Examples of projects that may be tackled at the Center for Translational Injury Research include studies on the impact of optimal methods of breathing support in the prehospital emergency environment, improving care of bleeding patients, developing new monitors so live-saving treatments can commence sooner and the possible use of regenerative medicine in skin replacement therapy. Much research will be conducted with Memorial Hermann - Texas Medical Center, a top trauma center and the home of the Life Flight aerial ambulance service.
The center will also build on existing research.
Researchers at The University of Texas Medical School at Houston and Childrens Memorial Hermann Hospital are in the midst of a unique clinical trial to gauge the safety and potential of treating children suffering traumatic brain injury with stem cells derived from their own bone marrow. Investigators include Charles Cox Jr., M.D., The Children's Fund Distinguished Professor of Surgery and Pediatrics at the UT Medical School at Houston, and James Baumgartner, M.D., a research collaborator at the UT Medical School at Houston. Both are members of the medical staff at Memorial Hermann - Texas Medical Center.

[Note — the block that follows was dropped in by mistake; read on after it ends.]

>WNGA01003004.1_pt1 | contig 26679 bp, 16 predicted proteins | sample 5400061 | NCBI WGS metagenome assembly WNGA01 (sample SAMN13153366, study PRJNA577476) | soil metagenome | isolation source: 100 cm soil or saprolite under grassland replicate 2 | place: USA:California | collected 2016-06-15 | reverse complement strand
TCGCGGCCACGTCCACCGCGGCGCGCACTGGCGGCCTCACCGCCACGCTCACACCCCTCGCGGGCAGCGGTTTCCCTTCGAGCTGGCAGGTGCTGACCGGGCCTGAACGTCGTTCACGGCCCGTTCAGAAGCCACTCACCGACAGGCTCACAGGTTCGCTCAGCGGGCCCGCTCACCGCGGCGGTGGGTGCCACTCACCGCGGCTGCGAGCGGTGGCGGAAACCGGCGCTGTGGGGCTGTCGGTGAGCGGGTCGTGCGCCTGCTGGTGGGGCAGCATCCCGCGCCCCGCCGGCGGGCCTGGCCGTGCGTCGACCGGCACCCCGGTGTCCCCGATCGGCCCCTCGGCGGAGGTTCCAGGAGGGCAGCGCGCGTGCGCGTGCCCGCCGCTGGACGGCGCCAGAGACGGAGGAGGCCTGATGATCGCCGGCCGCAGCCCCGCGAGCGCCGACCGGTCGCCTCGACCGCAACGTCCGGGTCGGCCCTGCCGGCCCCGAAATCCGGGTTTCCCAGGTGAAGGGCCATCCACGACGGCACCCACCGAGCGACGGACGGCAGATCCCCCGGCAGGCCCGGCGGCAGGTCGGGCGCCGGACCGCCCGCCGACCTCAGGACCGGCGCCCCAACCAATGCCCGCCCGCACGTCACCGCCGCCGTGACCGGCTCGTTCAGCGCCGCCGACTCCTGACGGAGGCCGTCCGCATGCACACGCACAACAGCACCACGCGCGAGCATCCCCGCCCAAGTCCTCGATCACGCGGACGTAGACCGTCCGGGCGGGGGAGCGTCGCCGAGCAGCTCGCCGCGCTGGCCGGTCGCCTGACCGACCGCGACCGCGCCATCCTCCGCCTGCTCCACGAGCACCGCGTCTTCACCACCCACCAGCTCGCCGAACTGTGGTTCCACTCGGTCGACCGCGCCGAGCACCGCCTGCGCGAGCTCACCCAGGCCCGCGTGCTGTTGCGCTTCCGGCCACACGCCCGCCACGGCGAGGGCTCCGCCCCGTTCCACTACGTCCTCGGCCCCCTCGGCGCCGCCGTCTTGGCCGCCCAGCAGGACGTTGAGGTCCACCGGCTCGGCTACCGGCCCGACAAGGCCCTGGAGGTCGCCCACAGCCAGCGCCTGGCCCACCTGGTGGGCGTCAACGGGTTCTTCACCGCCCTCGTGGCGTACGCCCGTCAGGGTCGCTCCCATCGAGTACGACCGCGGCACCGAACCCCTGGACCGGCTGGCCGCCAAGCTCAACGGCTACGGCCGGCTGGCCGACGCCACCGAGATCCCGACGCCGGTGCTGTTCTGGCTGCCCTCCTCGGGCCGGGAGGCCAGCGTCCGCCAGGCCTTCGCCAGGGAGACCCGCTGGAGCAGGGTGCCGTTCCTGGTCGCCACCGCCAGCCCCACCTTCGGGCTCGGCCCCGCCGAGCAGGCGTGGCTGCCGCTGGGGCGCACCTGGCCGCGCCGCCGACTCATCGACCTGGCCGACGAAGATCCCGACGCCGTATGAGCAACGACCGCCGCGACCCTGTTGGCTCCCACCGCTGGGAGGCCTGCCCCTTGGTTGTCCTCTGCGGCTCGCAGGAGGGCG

Trauma research and trauma medicine have not been major areas of interest to the components of the health care industry that typically invest in research, said Texas Speaker of the House Tom Craddick. Many of the significant advances in trauma care have been developed by the military for the care of wounded soldiers. We now have an opportunity to build on these advances in military medicine by developing ways to use them in the management of trauma in the civilian population.